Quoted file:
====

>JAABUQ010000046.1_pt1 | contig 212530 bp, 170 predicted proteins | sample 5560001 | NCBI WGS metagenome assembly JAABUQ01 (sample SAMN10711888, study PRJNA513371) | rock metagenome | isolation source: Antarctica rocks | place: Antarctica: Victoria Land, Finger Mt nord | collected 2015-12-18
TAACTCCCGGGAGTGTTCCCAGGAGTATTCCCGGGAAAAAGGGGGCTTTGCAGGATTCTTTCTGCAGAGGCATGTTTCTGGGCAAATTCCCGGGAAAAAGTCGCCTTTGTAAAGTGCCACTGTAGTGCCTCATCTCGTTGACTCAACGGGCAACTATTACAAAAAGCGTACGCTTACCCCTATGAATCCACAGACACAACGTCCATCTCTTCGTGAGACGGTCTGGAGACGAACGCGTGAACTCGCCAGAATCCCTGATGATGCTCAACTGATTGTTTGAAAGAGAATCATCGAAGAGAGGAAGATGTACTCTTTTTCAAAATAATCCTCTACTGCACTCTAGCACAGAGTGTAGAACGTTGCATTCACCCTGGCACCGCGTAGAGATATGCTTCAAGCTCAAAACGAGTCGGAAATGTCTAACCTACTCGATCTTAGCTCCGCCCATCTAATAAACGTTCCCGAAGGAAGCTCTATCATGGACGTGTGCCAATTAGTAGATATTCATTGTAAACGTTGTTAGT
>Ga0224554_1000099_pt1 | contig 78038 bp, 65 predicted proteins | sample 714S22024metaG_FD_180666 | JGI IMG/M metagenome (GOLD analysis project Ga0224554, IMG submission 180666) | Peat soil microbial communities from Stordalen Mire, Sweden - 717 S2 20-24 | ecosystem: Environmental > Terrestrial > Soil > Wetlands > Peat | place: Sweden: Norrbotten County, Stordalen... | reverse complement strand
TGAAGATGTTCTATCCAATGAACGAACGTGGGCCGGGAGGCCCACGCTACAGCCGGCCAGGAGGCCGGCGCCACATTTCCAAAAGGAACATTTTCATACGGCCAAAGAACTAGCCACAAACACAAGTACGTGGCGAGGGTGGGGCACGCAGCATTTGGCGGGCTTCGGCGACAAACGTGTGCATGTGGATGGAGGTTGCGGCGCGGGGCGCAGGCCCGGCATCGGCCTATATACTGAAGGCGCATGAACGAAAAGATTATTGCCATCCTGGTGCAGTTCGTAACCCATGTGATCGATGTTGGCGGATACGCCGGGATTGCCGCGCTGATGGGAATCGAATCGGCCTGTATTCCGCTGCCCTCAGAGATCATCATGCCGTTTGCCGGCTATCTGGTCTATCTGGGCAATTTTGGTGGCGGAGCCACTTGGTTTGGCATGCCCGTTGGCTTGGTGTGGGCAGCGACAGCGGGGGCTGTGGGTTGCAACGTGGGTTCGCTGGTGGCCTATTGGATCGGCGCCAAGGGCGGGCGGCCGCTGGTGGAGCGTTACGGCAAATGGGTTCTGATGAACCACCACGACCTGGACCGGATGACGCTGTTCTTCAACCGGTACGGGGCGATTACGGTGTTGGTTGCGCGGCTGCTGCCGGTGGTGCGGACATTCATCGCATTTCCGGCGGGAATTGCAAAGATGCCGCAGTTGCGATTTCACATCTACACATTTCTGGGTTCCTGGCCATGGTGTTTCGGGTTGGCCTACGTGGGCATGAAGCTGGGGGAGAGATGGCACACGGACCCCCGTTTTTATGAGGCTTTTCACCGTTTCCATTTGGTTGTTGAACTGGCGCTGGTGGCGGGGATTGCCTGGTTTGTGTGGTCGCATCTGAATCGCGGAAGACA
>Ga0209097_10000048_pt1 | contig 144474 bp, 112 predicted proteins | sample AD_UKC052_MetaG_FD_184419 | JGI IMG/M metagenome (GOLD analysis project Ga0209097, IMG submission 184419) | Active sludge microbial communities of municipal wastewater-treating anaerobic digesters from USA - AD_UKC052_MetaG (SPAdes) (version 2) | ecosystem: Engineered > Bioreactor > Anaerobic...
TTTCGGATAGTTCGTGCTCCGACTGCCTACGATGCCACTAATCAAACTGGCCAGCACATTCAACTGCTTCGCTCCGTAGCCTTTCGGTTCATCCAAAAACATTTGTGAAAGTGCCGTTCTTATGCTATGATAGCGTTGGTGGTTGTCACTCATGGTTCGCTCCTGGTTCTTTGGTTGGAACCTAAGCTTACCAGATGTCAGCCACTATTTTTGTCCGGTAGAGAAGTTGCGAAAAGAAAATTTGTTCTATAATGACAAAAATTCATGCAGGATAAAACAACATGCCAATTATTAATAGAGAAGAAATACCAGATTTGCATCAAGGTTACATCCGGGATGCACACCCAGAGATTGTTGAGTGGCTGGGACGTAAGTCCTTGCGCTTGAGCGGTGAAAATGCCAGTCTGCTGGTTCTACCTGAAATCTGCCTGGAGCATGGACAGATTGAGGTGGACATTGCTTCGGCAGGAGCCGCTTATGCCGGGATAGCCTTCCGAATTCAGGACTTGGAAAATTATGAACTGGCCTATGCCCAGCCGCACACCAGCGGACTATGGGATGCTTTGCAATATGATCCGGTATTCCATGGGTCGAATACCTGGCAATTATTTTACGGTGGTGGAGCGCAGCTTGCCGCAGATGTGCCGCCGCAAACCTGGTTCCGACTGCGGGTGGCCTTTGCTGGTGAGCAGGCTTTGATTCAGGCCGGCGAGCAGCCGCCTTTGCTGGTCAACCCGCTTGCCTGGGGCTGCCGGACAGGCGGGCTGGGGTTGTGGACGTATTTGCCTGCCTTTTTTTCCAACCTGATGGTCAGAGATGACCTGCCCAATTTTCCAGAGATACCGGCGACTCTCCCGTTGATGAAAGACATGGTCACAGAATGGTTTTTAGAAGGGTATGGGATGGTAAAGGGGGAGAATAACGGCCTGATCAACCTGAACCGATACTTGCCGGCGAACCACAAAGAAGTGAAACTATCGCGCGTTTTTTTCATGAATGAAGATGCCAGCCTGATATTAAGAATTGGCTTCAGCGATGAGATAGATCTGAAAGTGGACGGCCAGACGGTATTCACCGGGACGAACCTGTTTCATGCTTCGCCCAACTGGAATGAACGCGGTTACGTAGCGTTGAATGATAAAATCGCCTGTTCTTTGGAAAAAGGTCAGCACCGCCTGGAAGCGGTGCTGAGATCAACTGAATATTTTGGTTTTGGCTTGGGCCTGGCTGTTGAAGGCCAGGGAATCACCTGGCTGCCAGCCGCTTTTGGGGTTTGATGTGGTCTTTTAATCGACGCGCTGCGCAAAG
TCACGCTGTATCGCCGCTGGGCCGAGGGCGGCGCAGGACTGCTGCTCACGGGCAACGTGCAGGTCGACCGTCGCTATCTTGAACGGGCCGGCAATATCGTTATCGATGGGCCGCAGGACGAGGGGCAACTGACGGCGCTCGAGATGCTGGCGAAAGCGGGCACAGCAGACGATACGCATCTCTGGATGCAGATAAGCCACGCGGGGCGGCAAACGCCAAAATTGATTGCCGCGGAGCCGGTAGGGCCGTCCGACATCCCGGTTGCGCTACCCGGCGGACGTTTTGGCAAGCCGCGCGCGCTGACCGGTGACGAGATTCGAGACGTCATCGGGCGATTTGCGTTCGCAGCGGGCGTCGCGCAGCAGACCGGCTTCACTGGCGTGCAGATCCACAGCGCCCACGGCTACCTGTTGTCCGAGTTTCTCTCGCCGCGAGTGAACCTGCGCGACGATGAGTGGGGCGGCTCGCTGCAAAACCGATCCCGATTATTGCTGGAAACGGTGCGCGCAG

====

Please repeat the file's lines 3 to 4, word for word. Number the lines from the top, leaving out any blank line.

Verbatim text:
>Ga0224554_1000099_pt1 | contig 78038 bp, 65 predicted proteins | sample 714S22024metaG_FD_180666 | JGI IMG/M metagenome (GOLD analysis project Ga0224554, IMG submission 180666) | Peat soil microbial communities from Stordalen Mire, Sweden - 717 S2 20-24 | ecosystem: Environmental > Terrestrial > Soil > Wetlands > Peat | place: Sweden: Norrbotten County, Stordalen... | reverse complement strand
TGAAGATGTTCTATCCAATGAACGAACGTGGGCCGGGAGGCCCACGCTACAGCCGGCCAGGAGGCCGGCGCCACATTTCCAAAAGGAACATTTTCATACGGCCAAAGAACTAGCCACAAACACAAGTACGTGGCGAGGGTGGGGCACGCAGCATTTGGCGGGCTTCGGCGACAAACGTGTGCATGTGGATGGAGGTTGCGGCGCGGGGCGCAGGCCCGGCATCGGCCTATATACTGAAGGCGCATGAACGAAAAGATTATTGCCATCCTGGTGCAGTTCGTAACCCATGTGATCGATGTTGGCGGATACGCCGGGATTGCCGCGCTGATGGGAATCGAATCGGCCTGTATTCCGCTGCCCTCAGAGATCATCATGCCGTTTGCCGGCTATCTGGTCTATCTGGGCAATTTTGGTGGCGGAGCCACTTGGTTTGGCATGCCCGTTGGCTTGGTGTGGGCAGCGACAGCGGGGGCTGTGGGTTGCAACGTGGGTTCGCTGGTGGCCTATTGGATCGGCGCCAAGGGCGGGCGGCCGCTGGTGGAGCGTTACGGCAAATGGGTTCTGATGAACCACCACGACCTGGACCGGATGACGCTGTTCTTCAACCGGTACGGGGCGATTACGGTGTTGGTTGCGCGGCTGCTGCCGGTGGTGCGGACATTCATCGCATTTCCGGCGGGAATTGCAAAGATGCCGCAGTTGCGATTTCACATCTACACATTTCTGGGTTCCTGGCCATGGTGTTTCGGGTTGGCCTACGTGGGCATGAAGCTGGGGGAGAGATGGCACACGGACCCCCGTTTTTATGAGGCTTTTCACCGTTTCCATTTGGTTGTTGAACTGGCGCTGGTGGCGGGGATTGCCTGGTTTGTGTGGTCGCATCTGAATCGCGGAAGACA